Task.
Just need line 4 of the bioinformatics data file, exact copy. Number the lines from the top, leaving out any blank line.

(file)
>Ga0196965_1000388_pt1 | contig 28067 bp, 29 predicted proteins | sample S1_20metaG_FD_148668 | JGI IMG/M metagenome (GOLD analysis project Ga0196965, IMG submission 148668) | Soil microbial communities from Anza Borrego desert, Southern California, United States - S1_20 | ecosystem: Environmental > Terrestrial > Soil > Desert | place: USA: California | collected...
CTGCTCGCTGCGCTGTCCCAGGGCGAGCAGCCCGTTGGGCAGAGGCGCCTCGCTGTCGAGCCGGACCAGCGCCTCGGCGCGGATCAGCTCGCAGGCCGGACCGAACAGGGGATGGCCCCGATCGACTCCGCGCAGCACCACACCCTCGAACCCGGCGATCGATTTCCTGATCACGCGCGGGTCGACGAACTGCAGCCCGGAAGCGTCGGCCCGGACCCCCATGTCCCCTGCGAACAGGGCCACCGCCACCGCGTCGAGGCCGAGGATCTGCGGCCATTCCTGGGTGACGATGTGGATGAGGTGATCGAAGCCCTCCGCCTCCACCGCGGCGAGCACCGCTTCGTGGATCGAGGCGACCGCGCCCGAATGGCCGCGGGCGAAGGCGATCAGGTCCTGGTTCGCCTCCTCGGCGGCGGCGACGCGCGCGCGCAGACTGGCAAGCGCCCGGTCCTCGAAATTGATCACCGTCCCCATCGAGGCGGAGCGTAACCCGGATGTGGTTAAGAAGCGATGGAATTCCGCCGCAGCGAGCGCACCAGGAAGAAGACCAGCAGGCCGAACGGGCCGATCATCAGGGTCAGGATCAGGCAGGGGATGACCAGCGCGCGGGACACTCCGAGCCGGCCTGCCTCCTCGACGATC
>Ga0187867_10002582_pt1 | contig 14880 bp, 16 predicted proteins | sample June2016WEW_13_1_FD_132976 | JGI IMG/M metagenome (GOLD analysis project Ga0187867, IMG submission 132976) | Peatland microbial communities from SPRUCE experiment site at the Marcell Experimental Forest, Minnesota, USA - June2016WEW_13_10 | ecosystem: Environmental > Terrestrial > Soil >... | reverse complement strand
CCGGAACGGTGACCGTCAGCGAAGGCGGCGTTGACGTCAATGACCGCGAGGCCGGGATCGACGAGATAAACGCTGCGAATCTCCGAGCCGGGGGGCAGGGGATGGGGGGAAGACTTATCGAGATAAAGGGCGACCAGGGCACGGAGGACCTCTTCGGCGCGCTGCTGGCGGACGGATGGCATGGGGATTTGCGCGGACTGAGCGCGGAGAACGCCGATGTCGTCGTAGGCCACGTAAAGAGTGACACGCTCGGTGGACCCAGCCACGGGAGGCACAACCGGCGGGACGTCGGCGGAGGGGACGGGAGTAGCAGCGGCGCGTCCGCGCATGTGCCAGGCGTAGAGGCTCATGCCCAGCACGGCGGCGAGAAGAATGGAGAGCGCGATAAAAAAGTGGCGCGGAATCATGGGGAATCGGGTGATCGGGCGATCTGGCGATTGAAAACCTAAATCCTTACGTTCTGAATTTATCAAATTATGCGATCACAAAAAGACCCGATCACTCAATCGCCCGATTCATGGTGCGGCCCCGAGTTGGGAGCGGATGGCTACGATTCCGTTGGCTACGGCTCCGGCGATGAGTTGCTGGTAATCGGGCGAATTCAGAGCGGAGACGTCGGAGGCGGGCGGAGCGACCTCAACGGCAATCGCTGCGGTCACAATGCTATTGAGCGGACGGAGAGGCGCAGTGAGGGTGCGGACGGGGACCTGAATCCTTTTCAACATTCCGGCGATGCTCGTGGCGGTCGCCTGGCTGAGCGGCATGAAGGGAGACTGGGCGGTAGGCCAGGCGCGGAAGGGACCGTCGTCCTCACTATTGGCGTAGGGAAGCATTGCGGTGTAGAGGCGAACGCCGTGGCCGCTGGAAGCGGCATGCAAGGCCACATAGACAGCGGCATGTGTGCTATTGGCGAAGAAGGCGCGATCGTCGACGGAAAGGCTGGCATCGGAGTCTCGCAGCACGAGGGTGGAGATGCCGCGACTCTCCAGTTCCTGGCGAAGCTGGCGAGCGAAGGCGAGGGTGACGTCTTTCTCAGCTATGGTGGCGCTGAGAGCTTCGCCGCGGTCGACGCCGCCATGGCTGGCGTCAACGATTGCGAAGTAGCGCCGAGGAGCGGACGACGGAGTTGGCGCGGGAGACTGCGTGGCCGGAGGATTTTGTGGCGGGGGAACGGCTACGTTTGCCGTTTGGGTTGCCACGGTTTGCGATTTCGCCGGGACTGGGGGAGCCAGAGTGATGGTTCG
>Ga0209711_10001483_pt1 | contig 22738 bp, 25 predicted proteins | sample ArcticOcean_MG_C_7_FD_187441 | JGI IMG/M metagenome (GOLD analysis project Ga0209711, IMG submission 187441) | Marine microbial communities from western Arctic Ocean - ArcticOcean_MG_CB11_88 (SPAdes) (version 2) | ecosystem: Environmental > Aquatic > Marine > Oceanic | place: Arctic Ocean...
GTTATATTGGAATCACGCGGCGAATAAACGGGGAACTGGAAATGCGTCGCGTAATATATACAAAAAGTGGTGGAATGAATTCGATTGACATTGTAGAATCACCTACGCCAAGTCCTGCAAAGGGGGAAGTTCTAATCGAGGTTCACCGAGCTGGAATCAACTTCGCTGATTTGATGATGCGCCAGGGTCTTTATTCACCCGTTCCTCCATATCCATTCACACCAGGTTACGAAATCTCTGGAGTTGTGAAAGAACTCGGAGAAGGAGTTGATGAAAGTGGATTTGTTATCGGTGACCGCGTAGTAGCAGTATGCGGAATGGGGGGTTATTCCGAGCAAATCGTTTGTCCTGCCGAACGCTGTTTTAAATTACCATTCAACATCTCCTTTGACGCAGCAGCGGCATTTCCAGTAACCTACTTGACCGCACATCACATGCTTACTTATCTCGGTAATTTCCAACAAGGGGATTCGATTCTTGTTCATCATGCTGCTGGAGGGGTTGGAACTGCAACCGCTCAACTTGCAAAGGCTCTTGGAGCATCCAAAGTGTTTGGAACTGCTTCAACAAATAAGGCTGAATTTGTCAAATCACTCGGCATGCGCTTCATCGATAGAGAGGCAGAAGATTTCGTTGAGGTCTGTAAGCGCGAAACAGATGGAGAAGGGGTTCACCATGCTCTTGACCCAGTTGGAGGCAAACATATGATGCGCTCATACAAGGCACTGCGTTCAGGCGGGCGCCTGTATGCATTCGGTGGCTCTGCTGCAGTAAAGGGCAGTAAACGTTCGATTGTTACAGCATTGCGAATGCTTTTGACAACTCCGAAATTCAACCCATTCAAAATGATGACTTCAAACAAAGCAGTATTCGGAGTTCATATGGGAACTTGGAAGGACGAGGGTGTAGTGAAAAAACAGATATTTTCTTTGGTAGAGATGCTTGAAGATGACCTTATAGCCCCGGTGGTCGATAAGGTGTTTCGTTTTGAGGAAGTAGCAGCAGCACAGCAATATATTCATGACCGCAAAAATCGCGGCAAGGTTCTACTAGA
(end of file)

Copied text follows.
CCGGAACGGTGACCGTCAGCGAAGGCGGCGTTGACGTCAATGACCGCGAGGCCGGGATCGACGAGATAAACGCTGCGAATCTCCGAGCCGGGGGGCAGGGGATGGGGGGAAGACTTATCGAGATAAAGGGCGACCAGGGCACGGAGGACCTCTTCGGCGCGCTGCTGGCGGACGGATGGCATGGGGATTTGCGCGGACTGAGCGCGGAGAACGCCGATGTCGTCGTAGGCCACGTAAAGAGTGACACGCTCGGTGGACCCAGCCACGGGAGGCACAACCGGCGGGACGTCGGCGGAGGGGACGGGAGTAGCAGCGGCGCGTCCGCGCATGTGCCAGGCGTAGAGGCTCATGCCCAGCACGGCGGCGAGAAGAATGGAGAGCGCGATAAAAAAGTGGCGCGGAATCATGGGGAATCGGGTGATCGGGCGATCTGGCGATTGAAAACCTAAATCCTTACGTTCTGAATTTATCAAATTATGCGATCACAAAAAGACCCGATCACTCAATCGCCCGATTCATGGTGCGGCCCCGAGTTGGGAGCGGATGGCTACGATTCCGTTGGCTACGGCTCCGGCGATGAGTTGCTGGTAATCGGGCGAATTCAGAGCGGAGACGTCGGAGGCGGGCGGAGCGACCTCAACGGCAATCGCTGCGGTCACAATGCTATTGAGCGGACGGAGAGGCGCAGTGAGGGTGCGGACGGGGACCTGAATCCTTTTCAACATTCCGGCGATGCTCGTGGCGGTCGCCTGGCTGAGCGGCATGAAGGGAGACTGGGCGGTAGGCCAGGCGCGGAAGGGACCGTCGTCCTCACTATTGGCGTAGGGAAGCATTGCGGTGTAGAGGCGAACGCCGTGGCCGCTGGAAGCGGCATGCAAGGCCACATAGACAGCGGCATGTGTGCTATTGGCGAAGAAGGCGCGATCGTCGACGGAAAGGCTGGCATCGGAGTCTCGCAGCACGAGGGTGGAGATGCCGCGACTCTCCAGTTCCTGGCGAAGCTGGCGAGCGAAGGCGAGGGTGACGTCTTTCTCAGCTATGGTGGCGCTGAGAGCTTCGCCGCGGTCGACGCCGCCATGGCTGGCGTCAACGATTGCGAAGTAGCGCCGAGGAGCGGACGACGGAGTTGGCGCGGGAGACTGCGTGGCCGGAGGATTTTGTGGCGGGGGAACGGCTACGTTTGCCGTTTGGGTTGCCACGGTTTGCGATTTCGCCGGGACTGGGGGAGCCAGAGTGATGGTTCG